Reinforcements have arrived just in time for the first do-or-die game of LSU’s postseason.
Cole Henry is set to return and will start against South Carolina in LSU’s SEC Tournament opener on Tuesday night, LSU coach Paul Mainieri announced Monday before the team departed for Hoover.
The plan is for Henry to pitch three innings, provided the first two don’t prove too taxing pitch count wise. If all goes well, that could lead to him starting a game in the NCAA Tournament.
“I think he’s ready to go out there and compete and do the job,” Mainieri said. “It’s important that he get out there this week because of course its a precursor for the NCAA Tournament.”
The freshman right-hander missed the final four weeks of the regular season due to elbow discomfort. LSU planned to move him to Friday night before the injury and has been scrambling for pitching ever since.
Henry underwent an MRI when he initially felt the discomfort and it came back crystal clear. LSU also sent the results to Henry’s personal doctor in Birmingham, who confirmed there was no structural damage.
LSU would’ve preferred to have Henry available to start every series opener down the stretch, but the Tigers are thrilled to have him back for the start of postseason play.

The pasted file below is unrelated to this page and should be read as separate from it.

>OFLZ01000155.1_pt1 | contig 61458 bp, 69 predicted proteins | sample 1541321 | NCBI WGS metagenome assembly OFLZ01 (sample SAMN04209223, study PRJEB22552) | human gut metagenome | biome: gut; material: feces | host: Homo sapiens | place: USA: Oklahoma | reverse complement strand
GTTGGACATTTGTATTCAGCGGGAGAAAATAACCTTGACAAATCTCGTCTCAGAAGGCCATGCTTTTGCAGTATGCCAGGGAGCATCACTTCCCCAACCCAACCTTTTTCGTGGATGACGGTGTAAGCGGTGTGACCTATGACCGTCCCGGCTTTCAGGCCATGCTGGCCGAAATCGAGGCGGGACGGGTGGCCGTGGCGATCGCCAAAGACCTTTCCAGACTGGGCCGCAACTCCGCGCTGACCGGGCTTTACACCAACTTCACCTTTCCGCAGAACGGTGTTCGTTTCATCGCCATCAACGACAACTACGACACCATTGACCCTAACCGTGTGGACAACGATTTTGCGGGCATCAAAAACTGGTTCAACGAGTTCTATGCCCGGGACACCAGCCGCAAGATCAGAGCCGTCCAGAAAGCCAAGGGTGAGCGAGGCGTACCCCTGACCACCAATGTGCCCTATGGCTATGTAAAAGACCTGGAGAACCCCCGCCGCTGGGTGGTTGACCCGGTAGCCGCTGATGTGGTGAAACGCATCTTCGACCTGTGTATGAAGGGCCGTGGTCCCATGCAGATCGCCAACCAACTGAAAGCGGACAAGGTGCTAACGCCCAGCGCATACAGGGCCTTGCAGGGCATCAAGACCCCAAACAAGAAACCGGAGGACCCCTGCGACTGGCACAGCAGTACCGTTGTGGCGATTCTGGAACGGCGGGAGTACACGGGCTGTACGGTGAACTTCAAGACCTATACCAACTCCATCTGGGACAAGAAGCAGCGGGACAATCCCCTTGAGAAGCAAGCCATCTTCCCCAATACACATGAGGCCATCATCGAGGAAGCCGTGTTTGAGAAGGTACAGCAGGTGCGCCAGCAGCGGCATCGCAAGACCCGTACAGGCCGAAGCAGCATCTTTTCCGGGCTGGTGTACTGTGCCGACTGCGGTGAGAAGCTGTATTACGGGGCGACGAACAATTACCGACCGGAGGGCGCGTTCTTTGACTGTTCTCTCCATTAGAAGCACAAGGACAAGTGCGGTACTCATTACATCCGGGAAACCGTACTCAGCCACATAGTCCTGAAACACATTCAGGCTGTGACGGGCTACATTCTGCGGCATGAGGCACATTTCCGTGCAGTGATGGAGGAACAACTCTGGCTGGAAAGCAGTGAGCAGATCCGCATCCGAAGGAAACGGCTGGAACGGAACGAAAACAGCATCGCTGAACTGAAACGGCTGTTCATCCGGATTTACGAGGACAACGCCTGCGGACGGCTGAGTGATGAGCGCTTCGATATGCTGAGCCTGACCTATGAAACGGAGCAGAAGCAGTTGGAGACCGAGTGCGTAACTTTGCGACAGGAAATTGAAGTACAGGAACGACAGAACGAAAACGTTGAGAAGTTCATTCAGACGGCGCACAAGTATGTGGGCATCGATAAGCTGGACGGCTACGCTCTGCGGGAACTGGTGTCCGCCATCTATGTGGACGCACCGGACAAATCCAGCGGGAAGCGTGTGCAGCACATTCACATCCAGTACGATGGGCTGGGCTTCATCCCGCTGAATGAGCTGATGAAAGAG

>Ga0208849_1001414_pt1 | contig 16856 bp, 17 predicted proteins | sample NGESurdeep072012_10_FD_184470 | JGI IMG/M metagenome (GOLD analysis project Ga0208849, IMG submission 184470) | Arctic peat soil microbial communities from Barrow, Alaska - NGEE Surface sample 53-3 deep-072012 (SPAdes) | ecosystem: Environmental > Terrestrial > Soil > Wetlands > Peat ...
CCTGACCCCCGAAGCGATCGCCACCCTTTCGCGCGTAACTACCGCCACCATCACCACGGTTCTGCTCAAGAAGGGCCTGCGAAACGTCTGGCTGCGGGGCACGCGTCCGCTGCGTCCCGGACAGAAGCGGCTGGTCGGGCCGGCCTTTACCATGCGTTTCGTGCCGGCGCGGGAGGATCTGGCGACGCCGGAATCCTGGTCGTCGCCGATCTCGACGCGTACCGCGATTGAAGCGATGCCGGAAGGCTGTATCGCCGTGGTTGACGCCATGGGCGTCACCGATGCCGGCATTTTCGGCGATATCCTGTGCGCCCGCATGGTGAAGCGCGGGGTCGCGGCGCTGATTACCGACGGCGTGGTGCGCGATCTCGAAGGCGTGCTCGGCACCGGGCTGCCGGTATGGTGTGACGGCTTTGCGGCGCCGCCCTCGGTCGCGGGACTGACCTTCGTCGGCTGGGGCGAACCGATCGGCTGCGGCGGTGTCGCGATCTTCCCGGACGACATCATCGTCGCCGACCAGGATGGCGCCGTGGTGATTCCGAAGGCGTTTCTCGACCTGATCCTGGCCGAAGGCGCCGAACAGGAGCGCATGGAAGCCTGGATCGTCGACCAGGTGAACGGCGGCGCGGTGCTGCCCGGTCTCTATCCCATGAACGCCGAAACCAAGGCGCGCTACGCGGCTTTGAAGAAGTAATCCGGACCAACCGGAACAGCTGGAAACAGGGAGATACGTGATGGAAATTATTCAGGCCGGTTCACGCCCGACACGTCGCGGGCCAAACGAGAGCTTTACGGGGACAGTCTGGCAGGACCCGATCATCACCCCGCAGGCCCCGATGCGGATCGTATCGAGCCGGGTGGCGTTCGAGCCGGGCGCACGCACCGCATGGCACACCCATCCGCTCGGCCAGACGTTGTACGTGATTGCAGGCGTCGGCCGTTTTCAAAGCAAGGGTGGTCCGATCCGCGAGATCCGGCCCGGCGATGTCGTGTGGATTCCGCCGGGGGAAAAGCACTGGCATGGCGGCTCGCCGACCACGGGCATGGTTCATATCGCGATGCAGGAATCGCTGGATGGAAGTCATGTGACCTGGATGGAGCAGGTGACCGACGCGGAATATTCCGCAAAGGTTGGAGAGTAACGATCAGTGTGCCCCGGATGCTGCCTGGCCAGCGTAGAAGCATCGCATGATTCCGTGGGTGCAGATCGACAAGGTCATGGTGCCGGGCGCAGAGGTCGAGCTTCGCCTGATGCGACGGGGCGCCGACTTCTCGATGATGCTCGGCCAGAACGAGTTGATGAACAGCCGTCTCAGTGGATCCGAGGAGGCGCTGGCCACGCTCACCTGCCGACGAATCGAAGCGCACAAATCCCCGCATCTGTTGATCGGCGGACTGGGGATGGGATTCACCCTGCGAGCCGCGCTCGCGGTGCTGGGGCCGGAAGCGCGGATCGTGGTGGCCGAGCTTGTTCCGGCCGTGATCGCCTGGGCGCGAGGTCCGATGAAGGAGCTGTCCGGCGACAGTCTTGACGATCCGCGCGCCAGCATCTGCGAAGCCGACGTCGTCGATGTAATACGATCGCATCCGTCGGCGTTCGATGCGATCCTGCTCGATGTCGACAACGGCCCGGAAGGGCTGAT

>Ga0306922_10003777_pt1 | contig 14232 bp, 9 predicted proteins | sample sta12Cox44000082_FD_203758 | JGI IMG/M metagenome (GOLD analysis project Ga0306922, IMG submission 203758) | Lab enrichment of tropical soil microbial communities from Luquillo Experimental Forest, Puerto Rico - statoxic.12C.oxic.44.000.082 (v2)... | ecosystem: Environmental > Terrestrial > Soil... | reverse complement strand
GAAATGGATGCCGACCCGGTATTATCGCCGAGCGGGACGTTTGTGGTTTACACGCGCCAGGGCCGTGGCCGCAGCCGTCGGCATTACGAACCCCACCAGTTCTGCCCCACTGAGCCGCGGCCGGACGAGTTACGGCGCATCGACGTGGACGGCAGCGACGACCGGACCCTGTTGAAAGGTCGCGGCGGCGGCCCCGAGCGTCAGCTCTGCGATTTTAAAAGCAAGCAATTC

“It’s been a process with him,” Mainieri said. “Obviously he’s got a super career ahead of him, and we wanted to make sure he’s completely healthy. And he wanted to make sure as well.
“It’s just taken a while for him to feel normal again. He feels completely normal now.”
The first round of the SEC Tournament is single elimination, which is a tricky spot for LSU since neither Eric Walker nor Landon Marceaux are rested enough to start.
Henry’s return is a big boost as LSU tries to piece together a bullpen game for the second time in four days. Mainieri said he wants to get through the game using two or three relievers after Henry.
Provided LSU wins, Walker and Marceaux would then be in line to start on Wednesday and Thursday, respectively, in the double elimination portion of the bracket.
The freshman threw a simulated game early Saturday morning, the final hurdle before he could return to active duty. He threw 15 pitches in the first inning of the sim game, sat down and then threw 10 more.
There was rust, as one might expect, but Mainieri saw enough to be convinced his star freshman can get people out.
“Looked pretty good,” Mainieri said Saturday. “A little rusty, you know, but health-wise he felt great. Quality of pitching, probably a B. He didn’t have great, great command. A couple of curveballs slipped out of his hand, but he looked good enough to do something next week. We’ll see how he feels tomorrow and the next day, and then we’ll see how we’re going to use him.
“What I saw today would make me feel that he’s good enough to pitch in the games.”